(Dear Readers:  I’ve been AWOL for a few weeks because I’m working on a big exciting project that I can’t tell you about just yet.  It finally dawned on me that I have some posts and articles from other places that you might enjoy. Sometimes I’m a bit slow.  Thanks for sticking with me.–Pamela.)

Déjà Vu All Over Again: Drug Wars

A growing number of addicts.  A ruthless business cartel.  A country determined to close its borders to imported drugs.  Violence and corruption in major cities.  Sound familiar?

Welcome to the Opium War of 1839.

In the late eighteenth century, opium was a key element in the British East India Company’s business plan.  The company grew opium in India and sold it in China, using the proceeds to pay for porcelain, tea and silk for the market back home in Britain.  By the 1820s, the British were shipping enough opium to China each year to supply a million addicts, and the market was growing.

The Chinese government rightly saw imported opium as a threat to society.  Opium smoking not only destroyed individuals, it destroyed families. (You want a lecture on family values?  Read Confucious.)  The high price of opium led to violence and corruption.  The drain of silver payments for opium threatened the country’s economic base. The Chinese made the import and production of opium illegal in 1800, but their efforts to enforce the ban were unsuccessful.

Britain, in its turn, wanted China opened up to free trade.  The Chinese limited foreign trade to the port of Canton (now Guangzhou).  Within Canton, foreign merchants were subject to further limitations on where they could live and trade, when they could trade, and who they could trade with.  In 1793 , the British government sent Lord Geroge McCartney on diplomatic mission to China with the goals of establishing diplomatic relationships with the Chinese government and opening trade.  The Chinese Emperor sent a condescending note to King George III explaining his refusal:  “We have never valued ingenious articles, nor do we have the slightest need of your country’s manufacture.”  A second mission in 1816 under the leadership of Lord Amherst was dismissed by the Chinese due to Amherst’s refusal to follow the ceremonial forms of the Chinese court.*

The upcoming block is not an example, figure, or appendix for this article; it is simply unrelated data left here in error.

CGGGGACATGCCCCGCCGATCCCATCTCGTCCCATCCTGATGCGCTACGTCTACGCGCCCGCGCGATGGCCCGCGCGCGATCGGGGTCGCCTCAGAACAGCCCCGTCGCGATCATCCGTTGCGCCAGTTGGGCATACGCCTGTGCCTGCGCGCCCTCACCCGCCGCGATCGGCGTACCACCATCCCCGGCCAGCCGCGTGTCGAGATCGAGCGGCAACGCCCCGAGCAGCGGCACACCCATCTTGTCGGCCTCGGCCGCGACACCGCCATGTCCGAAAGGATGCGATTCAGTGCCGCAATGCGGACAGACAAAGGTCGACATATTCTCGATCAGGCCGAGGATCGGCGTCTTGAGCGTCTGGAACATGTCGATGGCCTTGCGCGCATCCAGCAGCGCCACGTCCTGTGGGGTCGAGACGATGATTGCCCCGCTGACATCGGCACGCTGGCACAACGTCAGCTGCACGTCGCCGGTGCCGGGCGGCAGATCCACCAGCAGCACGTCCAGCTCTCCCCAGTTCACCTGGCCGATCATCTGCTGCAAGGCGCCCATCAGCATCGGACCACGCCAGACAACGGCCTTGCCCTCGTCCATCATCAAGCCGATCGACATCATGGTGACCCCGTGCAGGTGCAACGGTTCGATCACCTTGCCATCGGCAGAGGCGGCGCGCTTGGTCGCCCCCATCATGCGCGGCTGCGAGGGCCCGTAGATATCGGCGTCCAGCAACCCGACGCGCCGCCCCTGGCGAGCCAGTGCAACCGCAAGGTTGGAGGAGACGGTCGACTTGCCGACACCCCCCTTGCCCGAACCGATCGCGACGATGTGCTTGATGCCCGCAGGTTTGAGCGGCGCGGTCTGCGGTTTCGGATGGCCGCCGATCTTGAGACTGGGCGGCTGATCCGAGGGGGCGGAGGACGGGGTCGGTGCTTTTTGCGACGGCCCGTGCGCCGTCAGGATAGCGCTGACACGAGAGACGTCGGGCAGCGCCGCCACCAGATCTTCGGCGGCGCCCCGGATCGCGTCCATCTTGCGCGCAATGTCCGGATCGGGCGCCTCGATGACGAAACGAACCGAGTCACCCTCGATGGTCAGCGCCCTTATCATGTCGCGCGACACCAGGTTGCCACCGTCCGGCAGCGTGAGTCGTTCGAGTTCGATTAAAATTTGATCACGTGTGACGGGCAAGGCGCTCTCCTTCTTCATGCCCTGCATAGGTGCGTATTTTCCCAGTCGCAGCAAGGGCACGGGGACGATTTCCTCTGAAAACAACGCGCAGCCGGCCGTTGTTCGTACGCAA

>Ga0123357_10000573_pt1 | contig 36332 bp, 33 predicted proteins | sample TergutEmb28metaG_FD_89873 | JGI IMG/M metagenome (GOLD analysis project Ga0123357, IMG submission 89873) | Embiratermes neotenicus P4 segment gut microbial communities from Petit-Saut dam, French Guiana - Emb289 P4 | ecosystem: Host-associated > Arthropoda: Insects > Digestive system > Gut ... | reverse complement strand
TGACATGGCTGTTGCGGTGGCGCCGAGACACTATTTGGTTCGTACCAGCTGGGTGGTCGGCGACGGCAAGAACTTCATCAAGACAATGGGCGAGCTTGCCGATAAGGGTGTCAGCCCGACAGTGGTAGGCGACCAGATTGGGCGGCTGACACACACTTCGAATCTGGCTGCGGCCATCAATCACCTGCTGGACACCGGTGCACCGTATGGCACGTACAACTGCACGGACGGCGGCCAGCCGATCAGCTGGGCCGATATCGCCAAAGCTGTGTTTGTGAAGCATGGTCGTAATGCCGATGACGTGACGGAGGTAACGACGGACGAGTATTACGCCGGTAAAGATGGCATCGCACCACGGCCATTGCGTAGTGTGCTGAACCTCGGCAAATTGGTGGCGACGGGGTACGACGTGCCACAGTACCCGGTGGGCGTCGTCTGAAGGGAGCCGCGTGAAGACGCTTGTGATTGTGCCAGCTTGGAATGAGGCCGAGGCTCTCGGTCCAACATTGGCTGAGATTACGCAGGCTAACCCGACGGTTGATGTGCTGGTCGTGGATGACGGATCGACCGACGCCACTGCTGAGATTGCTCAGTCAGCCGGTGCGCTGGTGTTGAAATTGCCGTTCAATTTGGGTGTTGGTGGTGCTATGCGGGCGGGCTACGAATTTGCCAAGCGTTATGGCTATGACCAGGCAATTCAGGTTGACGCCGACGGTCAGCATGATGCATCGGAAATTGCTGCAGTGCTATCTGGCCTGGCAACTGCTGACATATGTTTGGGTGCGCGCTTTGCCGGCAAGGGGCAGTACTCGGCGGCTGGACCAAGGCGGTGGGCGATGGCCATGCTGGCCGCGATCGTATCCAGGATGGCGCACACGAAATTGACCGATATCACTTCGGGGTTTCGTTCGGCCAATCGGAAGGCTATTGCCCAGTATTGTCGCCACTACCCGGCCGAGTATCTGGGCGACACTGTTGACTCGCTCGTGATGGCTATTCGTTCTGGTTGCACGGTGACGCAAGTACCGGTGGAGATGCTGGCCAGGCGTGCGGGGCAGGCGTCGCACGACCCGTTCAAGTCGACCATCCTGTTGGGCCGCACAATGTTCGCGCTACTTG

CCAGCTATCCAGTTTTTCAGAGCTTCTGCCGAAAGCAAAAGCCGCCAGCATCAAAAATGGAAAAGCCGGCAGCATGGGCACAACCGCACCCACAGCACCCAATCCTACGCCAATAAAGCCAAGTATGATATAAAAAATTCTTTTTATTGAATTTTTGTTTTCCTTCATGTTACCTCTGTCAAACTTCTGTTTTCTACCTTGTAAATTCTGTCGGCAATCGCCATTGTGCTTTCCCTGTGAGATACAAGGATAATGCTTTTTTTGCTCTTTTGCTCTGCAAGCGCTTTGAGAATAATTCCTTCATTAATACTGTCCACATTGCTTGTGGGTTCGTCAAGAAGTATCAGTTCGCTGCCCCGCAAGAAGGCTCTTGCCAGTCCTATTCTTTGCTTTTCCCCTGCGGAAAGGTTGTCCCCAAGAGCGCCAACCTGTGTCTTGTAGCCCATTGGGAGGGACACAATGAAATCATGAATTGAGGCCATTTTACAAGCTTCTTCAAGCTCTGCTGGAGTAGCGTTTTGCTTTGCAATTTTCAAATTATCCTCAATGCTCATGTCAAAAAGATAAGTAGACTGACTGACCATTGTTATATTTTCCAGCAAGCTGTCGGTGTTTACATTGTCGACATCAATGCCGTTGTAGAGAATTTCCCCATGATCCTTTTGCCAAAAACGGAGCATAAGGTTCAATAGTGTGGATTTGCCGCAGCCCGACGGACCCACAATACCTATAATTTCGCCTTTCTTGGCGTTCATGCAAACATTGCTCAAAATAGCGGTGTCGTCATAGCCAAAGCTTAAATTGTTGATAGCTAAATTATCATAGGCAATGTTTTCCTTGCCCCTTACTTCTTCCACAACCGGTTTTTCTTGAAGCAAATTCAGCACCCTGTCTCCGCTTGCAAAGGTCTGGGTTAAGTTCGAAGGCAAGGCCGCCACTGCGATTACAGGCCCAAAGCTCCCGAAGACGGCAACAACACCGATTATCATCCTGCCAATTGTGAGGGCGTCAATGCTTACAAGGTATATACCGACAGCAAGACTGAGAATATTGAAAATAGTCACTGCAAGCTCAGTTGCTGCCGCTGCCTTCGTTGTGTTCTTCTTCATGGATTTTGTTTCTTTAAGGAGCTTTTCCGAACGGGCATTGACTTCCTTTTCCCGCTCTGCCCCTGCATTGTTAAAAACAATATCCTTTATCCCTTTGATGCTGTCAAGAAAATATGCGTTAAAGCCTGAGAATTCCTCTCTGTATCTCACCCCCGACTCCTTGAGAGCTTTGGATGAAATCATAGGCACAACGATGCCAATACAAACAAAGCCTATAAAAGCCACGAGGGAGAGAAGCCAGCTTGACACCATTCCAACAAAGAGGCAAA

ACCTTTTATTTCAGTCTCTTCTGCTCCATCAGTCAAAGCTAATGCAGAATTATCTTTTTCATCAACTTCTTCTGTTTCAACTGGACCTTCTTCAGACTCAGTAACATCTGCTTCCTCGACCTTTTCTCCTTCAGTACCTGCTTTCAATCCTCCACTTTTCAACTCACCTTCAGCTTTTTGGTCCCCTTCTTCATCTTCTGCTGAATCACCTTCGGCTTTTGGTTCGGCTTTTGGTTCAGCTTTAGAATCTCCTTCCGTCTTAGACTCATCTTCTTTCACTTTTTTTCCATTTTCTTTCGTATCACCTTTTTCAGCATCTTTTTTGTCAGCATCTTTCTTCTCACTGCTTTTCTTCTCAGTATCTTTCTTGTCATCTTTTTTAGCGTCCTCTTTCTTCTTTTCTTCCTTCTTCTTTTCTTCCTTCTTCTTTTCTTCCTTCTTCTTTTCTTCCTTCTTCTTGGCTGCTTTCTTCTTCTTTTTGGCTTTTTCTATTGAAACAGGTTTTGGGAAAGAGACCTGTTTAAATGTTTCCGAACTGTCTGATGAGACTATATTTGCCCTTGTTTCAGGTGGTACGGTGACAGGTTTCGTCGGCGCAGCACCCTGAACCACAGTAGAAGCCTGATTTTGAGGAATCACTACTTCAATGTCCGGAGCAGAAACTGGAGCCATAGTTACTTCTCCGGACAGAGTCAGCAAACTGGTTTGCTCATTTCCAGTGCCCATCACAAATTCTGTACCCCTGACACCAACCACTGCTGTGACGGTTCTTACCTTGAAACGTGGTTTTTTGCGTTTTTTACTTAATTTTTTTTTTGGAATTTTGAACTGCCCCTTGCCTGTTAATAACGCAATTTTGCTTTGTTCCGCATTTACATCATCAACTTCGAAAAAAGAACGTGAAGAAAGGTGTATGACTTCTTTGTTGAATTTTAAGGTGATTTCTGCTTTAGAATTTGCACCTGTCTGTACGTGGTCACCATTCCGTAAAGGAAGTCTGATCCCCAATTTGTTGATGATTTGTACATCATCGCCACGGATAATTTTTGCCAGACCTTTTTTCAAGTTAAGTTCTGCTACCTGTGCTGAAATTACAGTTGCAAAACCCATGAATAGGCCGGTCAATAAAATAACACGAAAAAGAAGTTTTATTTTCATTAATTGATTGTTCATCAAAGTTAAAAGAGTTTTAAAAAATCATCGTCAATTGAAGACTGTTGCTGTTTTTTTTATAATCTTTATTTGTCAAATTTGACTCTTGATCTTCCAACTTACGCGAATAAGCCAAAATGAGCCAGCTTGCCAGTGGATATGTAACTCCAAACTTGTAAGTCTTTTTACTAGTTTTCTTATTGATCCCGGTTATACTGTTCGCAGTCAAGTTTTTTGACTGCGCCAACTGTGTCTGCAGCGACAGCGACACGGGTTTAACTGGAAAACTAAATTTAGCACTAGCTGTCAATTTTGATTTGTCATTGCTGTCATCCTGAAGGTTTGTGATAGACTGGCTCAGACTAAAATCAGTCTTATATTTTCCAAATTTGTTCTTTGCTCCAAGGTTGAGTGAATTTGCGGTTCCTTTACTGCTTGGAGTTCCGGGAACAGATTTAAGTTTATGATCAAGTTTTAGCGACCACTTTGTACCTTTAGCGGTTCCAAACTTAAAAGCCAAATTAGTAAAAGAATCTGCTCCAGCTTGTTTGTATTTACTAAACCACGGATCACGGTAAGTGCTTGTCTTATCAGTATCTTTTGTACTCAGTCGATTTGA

In 1838, the Emperor sent an Imperial Commissioner to Canton to stop the opium trade–basically a drug tsar by another name.  Lin Zexu successfully suppressed the Chinese opium sellers, but was forced to barricade the foreigners in their warehouses before they surrendered their merchandise.

Lin Zexu confiscated and destroyed 20,000 chests of illegal opium from British warehouses.  The British responded by sending sixteen British warships to China. Between 1839 and 1842, the British navy attacked and blockaded Chinese ports, sank Chinese ships, occupied Shanghai, and sailed up the Yangzte River to threaten the city of Nanjing.  Their immediate goal was ‘”satisfaction and reparation” for the insult and loss of British property.  If they happened to force the Chinese to agree to more acceptable commercial privileges at the same time, that was gravy.

The 1842 Treaty of Nanking opened five treaty ports to Western trade, gave the British what was then the barren island of Hong Kong,  paid reparations to British merchants for lost property, and gave foreign merchants extra-territoriality (always the thin edge of the wedge when it comes to losing control of your country). **  Neither side was happy with the provisions of the treaty, making a Second Opium War almost inevitable.

 

*Familiarly known as “prostration” or  “kowtowing”.  Amherst took the position that it was below the dignity of an Englishman to prostrate himself before a foreign monarch.  The Chinese took the position that he could hit the floor or hit the road.

** Extraterritoriality makes foreigners subject to their own laws rather than those of the country in which they are foreign.  The basic idea is “When you’re in Rome, who cares what the Romans do?”